Daughter of Married Gay Couple Who Used Surrogacy Abroad Isn't Citizen, Says U.S. State Department
A decades-old law can be used to discriminate against gay couples who use surrogacy abroad.
James Derek Mize and his husband Jonathan Gregg are both American citizens, but their daughter, born via a surrogate, may not be, at least according to the U.S. State Department.
The New York Times took an in-depth look at this case in a piece that ran in the paper yesterday. While James was born and raised in the U.S, his husband Jonathan was originally born in Britain. That may be enough, according to the State Department, to deny their daughter citizenship.
"We're both Americans; we're married," James told the New York Times. "We just found it really hard to believe that we could have a child that wouldn't be able to be in our country."
According to decades-old immigration law, a child born abroad must have a biological connection to a parent that is a U.S. citizen in order to be eligible to receive citizenship upon birth. Children born via surrogacy are determined to be "out of wedlock," according to the Times report," which then requires a more onerous process to qualify for citizenship, such as demonstrating that a biological parent is not only an American citizen, but has spent at least five years in the country.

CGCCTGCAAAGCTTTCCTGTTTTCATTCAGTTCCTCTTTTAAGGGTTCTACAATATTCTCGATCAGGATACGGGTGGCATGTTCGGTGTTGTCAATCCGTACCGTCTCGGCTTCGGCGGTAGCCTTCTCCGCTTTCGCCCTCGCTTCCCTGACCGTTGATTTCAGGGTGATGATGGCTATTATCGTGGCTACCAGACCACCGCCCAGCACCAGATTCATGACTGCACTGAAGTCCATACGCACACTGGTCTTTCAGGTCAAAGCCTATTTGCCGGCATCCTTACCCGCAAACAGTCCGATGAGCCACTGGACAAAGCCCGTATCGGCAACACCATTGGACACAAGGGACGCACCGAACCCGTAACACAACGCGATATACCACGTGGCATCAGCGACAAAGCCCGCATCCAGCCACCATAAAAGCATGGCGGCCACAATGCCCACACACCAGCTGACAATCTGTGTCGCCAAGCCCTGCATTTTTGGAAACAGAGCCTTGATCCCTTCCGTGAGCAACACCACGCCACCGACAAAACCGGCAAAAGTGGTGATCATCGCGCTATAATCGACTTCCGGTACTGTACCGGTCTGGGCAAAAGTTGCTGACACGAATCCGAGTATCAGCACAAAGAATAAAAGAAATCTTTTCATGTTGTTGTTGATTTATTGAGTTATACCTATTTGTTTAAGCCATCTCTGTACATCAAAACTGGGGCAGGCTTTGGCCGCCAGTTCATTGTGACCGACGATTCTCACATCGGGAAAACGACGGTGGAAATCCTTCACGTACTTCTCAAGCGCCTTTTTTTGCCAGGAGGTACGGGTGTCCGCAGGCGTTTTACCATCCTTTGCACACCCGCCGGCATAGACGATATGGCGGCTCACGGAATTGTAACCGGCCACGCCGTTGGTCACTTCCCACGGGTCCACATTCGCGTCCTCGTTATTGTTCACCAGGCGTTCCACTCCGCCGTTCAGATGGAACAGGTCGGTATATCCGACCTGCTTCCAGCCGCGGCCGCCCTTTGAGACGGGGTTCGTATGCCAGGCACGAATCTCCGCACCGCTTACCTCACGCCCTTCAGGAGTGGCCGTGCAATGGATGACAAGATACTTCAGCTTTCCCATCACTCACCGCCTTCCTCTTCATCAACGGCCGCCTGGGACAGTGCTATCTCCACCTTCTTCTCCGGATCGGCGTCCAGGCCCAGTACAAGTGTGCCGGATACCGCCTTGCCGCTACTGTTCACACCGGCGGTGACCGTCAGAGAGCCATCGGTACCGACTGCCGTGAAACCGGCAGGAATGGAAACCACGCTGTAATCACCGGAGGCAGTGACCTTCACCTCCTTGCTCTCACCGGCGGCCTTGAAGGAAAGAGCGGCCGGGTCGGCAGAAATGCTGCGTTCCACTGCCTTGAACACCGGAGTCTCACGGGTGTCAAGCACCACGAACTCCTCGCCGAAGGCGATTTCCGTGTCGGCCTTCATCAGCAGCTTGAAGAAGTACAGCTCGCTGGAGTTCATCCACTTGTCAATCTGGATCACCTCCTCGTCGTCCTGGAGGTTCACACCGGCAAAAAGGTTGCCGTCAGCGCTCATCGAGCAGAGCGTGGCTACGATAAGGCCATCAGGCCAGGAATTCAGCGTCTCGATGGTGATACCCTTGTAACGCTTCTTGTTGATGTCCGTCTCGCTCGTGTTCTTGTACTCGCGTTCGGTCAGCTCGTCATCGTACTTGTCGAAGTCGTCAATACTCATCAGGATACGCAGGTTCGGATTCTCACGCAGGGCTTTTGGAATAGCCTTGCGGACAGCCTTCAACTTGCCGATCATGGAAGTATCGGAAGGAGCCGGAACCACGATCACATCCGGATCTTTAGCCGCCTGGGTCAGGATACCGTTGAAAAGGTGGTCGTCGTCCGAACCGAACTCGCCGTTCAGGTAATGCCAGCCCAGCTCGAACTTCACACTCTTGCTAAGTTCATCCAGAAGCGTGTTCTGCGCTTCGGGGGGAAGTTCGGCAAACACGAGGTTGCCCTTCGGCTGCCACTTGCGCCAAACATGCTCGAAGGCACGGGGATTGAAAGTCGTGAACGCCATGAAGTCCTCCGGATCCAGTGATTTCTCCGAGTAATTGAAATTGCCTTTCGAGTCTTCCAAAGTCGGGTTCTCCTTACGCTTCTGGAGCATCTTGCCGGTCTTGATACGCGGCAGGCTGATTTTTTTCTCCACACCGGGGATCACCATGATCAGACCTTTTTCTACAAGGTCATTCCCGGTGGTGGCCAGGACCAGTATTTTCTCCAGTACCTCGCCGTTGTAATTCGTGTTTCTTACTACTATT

The intent of the law, which dates back to the 1950s, was to prevent people from claiming, falsely, that they are the children of U.S. parents. But LGBTQ advocates argue this archaic policy is being used intentionally to discriminates against same-sex couples, who often have to rely on donors, IVF and surrogacy in order to have biologically children, and are thus held to a higher standard.
"This is where our life is. This is where our jobs are," James told the Times. "Our daughter can't be here, but she has no one else to care for her."
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